Refusing to be complicit in our prison nation: teachers rethinking mandated reporting.

Author:Meiners, Erica

Picture this: It is February, snowy outside, and a chilly 25 degrees Fahrenheit. Ariel shows up to her 2nd grade class dressed in a T-shirt, a thin jacket, a skirt, no socks, and some wildly colored rain boots.

Context #1: This is a tuition-based Waldorf or Montessori school and creativity is prized. Almost all the students are from affluent homes and live in relatively well-appointed and homogeneous neighborhoods and households. The parents who attend each school meeting overwhelmingly support attachment parenting, an approach to child-rearing that centers a child's creativity and autonomy and includes practices such as co-sleeping that support the bond between child and parent.

Context #2: This public school is described by the district as "at risk" and is in a neighborhood that experiences systemic disinvestment: few afterschool programs for young people, dwindling social services, high unemployment, and unmaintained parks and other public spaces. This community does possess other forms of public investment: policing and surveillance. The school staff has a high turnover, and many of the new teachers don't live in the neighborhood.

Race and class, built into these descriptions of context and geography, make the galaxy of difference to how schools engage with Ariel and her rain boots. When affluent white children are underdressed for the weather, an initial assumption is often to attribute that difference to creativity, or freedom of expression. That child is an innovator! She marches to her own drum! Or, when a child reports sleeping in a family bed, it is attachment parenting, a legitimate and defensible way for a parent to raise their child. Yet, when poor and/or non-white parents engage in these practices, they are neglecting their child. No socks in the cold weather?! That child is being abused. Sharing a bed is co-sleeping and is a potentially criminalizable activity in many states.

Many of us might not think twice about reporting Ariel to child social services. We care! How can it be a bad thing to express concern about a child's well being? However, this small act of reporting can trigger a landslide. Child Protective Services has neither protected children, nor addressed the systemic factors that make children more vulnerable. Instead, as scholar and activist Dorothy Roberts chronicles in her blistering, Shattered Bonds: The Color of Child Welfare (2002), the nation's child welfare systems dismantle Black families, demonize Black mothers, and place Black children in the "pipeline" for prison.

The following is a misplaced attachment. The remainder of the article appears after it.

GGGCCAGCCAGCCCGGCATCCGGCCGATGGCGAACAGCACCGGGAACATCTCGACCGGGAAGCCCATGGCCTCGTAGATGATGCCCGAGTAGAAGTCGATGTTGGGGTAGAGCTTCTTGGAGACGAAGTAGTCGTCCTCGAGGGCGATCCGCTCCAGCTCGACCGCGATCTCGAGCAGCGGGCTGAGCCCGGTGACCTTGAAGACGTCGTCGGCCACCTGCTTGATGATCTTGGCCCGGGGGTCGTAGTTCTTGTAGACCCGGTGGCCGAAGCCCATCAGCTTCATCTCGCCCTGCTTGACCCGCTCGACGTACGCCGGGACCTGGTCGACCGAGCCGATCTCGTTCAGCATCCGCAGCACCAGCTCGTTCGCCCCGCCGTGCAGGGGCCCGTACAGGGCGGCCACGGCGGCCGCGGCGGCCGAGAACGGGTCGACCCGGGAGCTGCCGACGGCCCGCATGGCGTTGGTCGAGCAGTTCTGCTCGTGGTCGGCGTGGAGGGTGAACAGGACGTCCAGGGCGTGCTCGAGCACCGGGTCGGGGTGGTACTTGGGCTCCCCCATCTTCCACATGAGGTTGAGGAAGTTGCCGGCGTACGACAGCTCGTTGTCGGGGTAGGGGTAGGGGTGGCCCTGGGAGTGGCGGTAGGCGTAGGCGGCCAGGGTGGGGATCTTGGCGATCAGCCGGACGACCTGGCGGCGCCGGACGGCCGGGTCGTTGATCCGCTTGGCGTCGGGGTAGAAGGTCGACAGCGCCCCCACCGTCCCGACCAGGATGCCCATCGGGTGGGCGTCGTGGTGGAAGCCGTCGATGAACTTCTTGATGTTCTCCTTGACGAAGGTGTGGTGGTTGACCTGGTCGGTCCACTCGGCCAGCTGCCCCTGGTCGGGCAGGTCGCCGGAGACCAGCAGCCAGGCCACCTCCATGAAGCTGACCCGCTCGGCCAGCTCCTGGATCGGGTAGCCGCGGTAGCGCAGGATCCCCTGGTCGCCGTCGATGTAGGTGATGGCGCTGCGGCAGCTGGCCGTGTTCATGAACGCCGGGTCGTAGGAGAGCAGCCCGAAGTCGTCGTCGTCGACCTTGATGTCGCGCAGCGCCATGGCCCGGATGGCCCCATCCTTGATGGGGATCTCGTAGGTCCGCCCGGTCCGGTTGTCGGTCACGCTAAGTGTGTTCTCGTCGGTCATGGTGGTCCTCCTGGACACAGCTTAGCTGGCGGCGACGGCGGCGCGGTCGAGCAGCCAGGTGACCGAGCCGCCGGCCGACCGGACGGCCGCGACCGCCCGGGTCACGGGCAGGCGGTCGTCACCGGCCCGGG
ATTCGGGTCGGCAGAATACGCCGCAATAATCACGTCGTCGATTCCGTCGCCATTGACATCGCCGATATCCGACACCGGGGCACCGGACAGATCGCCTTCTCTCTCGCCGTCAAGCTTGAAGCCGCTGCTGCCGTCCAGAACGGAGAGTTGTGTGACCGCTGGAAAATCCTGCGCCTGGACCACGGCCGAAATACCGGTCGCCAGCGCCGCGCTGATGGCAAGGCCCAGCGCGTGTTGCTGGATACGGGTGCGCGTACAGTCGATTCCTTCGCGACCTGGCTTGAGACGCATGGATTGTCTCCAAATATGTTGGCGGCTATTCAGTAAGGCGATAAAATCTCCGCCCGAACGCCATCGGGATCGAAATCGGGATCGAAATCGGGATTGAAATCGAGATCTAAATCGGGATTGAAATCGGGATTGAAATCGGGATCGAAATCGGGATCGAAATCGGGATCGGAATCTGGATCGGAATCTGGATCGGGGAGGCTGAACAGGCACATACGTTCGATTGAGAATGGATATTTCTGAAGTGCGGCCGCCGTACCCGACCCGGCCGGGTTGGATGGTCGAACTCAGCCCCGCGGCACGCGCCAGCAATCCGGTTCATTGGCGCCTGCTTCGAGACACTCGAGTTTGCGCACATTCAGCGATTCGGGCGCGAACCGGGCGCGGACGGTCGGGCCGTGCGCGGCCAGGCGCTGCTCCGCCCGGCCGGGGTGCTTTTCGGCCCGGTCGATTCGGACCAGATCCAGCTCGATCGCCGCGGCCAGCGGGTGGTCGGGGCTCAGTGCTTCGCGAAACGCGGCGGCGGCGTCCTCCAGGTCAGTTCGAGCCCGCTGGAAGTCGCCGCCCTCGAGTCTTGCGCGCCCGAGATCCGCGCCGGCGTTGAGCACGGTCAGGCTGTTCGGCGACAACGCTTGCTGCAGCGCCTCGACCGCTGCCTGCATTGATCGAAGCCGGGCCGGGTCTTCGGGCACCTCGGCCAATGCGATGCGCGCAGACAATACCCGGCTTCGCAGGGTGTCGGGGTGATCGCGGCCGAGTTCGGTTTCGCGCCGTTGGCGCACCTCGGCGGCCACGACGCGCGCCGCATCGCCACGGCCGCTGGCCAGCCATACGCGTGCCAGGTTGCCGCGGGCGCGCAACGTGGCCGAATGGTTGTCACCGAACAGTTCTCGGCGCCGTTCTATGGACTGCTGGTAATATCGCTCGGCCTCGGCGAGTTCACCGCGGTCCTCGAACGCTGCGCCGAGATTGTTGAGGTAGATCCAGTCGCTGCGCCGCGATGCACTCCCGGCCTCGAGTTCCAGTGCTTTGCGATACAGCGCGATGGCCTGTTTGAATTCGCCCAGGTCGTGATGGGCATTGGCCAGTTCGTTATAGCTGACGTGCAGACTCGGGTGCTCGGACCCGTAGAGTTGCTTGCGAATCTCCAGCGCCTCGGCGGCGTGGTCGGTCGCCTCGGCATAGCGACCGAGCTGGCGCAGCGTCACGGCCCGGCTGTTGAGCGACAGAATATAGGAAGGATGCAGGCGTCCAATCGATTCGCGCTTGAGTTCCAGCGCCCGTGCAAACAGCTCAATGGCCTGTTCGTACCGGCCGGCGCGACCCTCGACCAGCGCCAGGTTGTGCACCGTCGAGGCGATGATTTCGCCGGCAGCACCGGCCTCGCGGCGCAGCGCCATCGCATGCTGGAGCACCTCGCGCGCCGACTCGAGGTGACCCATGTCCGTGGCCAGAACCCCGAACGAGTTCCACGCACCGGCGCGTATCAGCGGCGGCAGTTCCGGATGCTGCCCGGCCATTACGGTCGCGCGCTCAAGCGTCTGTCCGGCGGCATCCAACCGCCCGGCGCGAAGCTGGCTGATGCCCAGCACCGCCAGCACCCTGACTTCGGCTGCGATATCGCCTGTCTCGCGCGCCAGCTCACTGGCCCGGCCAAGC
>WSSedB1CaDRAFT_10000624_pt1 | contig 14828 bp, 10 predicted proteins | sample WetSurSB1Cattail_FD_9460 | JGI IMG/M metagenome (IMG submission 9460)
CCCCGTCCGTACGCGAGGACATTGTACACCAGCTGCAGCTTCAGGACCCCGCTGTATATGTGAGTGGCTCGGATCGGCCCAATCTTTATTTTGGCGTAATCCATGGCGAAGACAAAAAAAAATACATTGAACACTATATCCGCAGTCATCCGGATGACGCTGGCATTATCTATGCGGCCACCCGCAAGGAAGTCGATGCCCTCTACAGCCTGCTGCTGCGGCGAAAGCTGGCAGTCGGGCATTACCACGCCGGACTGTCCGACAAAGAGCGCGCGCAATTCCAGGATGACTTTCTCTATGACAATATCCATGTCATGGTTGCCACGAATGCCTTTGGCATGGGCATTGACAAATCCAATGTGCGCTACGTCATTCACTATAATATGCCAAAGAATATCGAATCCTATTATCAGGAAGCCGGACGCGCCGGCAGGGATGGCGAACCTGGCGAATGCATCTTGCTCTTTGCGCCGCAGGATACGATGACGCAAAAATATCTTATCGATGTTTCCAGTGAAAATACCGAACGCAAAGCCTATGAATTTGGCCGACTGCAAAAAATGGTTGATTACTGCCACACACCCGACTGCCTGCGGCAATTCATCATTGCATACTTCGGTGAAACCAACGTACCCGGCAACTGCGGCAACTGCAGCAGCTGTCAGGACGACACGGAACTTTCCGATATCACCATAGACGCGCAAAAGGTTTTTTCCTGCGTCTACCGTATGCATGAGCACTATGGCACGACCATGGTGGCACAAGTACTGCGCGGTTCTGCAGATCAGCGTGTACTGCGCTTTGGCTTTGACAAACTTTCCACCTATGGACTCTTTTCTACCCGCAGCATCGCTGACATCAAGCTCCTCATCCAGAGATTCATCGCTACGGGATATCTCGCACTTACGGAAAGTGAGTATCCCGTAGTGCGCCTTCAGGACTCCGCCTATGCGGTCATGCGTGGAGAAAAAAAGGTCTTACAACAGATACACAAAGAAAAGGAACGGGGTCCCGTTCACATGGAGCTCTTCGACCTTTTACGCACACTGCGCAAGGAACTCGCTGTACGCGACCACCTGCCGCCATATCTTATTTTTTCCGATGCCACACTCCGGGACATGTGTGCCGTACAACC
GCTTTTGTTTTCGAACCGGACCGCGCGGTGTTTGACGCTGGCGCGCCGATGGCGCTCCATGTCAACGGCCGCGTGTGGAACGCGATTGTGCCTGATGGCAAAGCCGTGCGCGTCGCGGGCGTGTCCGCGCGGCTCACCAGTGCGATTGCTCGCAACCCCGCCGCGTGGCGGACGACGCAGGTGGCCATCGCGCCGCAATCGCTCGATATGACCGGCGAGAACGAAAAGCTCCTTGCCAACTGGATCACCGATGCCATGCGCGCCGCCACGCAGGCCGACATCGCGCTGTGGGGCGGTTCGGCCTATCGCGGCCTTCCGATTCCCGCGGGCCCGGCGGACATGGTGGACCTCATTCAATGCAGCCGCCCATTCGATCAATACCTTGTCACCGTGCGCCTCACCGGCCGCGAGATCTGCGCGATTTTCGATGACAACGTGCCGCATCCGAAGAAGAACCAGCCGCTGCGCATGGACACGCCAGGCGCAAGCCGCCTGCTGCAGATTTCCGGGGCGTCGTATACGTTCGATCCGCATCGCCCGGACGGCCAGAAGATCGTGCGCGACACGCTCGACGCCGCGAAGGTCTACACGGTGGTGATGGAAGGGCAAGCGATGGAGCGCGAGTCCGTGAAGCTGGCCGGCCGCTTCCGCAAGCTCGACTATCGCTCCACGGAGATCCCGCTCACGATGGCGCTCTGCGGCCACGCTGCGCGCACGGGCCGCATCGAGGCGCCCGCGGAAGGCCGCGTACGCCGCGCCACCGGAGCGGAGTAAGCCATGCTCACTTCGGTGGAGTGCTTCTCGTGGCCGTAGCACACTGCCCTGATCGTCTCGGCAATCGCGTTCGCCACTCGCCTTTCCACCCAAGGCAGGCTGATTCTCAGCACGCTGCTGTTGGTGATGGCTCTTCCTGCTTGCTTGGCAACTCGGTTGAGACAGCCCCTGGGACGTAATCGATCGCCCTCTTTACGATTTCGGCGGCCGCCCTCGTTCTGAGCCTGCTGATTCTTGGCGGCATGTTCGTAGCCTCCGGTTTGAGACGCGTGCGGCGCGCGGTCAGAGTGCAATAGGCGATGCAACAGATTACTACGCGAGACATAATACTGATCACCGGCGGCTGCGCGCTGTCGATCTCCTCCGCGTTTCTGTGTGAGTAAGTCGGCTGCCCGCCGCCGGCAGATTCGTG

Adults harm children, including their own. Children harm each other. While the everyday crushing violence of poverty and the toll it exacts on young people rarely makes headlines, the public, the media, and policymakers gravitate towards the few cases that involve extreme abuse and sometimes even death. The lives, and preventable deaths, of a small number of young people are unquestionably important. We must work to end interpersonal violence, including how adults harm the children in their lives. Any death is too many, and we believe our communities are capable of building antiviolence movements that can eliminate child abuse. However, this violence should not be used to legitimate and expand a carceral state that fails to either prevent or end violence against children. And, as this essay illustrates, these systems fall woefully short in helping educators negotiate the overwhelming majority of situations that we face, such as Ariel in her rain boots, that rely on judgment or discretion.

Ensuring that Black Lives Matter in education requires seismic shifts including shrinking the footprint of policing in hallways and communities, excavating the ongoing practices and policies that reproduce heterogendered white supremacy in schools, and much more. However, what is too often erased in these movements is the key way the profession of teaching facilitates forms of racialized and heterogendered surveillance and criminalization. Teachers are mandated reporters who are required by law to report young people that they have reason to believe experience neglect and abuse. While on paper this charge looks neutral, as caregivers, mothers, educators and scholars we write this essay to examine the impacts of mandated reporting. To teach to ensure that all Black Lives Matter requires a refusal to be complicit in the mechanisms which contribute to the destruction of too many families and communities.

Teacher/Mandated Reporter/Cop